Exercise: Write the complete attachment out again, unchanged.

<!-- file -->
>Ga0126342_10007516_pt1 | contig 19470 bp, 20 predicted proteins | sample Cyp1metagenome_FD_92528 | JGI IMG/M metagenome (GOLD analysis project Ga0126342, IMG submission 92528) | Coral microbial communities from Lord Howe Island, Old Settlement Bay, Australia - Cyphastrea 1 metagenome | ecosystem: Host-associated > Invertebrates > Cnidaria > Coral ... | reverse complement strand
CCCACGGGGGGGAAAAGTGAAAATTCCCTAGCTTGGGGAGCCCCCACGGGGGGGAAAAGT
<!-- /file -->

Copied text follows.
>Ga0126342_10007516_pt1 | contig 19470 bp, 20 predicted proteins | sample Cyp1metagenome_FD_92528 | JGI IMG/M metagenome (GOLD analysis project Ga0126342, IMG submission 92528) | Coral microbial communities from Lord Howe Island, Old Settlement Bay, Australia - Cyphastrea 1 metagenome | ecosystem: Host-associated > Invertebrates > Cnidaria > Coral ... | reverse complement strand
CCCACGGGGGGGAAAAGTGAAAATTCCCTAGCTTGGGGAGCCCCCACGGGGGGGAAAAGT